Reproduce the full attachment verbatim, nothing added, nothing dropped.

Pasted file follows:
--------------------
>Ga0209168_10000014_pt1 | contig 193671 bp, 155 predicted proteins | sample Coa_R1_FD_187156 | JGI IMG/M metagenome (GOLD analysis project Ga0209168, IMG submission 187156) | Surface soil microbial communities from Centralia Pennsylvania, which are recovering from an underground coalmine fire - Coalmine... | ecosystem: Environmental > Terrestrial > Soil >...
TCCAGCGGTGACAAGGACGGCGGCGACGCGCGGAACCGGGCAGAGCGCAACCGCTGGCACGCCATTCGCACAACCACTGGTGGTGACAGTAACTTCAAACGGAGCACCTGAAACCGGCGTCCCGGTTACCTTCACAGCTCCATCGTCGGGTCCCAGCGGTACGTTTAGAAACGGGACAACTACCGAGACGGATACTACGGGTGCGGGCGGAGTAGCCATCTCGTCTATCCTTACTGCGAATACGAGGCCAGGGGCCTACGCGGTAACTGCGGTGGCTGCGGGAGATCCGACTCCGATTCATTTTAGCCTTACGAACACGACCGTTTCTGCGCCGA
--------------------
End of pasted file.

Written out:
>Ga0209168_10000014_pt1 | contig 193671 bp, 155 predicted proteins | sample Coa_R1_FD_187156 | JGI IMG/M metagenome (GOLD analysis project Ga0209168, IMG submission 187156) | Surface soil microbial communities from Centralia Pennsylvania, which are recovering from an underground coalmine fire - Coalmine... | ecosystem: Environmental > Terrestrial > Soil >...
TCCAGCGGTGACAAGGACGGCGGCGACGCGCGGAACCGGGCAGAGCGCAACCGCTGGCACGCCATTCGCACAACCACTGGTGGTGACAGTAACTTCAAACGGAGCACCTGAAACCGGCGTCCCGGTTACCTTCACAGCTCCATCGTCGGGTCCCAGCGGTACGTTTAGAAACGGGACAACTACCGAGACGGATACTACGGGTGCGGGCGGAGTAGCCATCTCGTCTATCCTTACTGCGAATACGAGGCCAGGGGCCTACGCGGTAACTGCGGTGGCTGCGGGAGATCCGACTCCGATTCATTTTAGCCTTACGAACACGACCGTTTCTGCGCCGA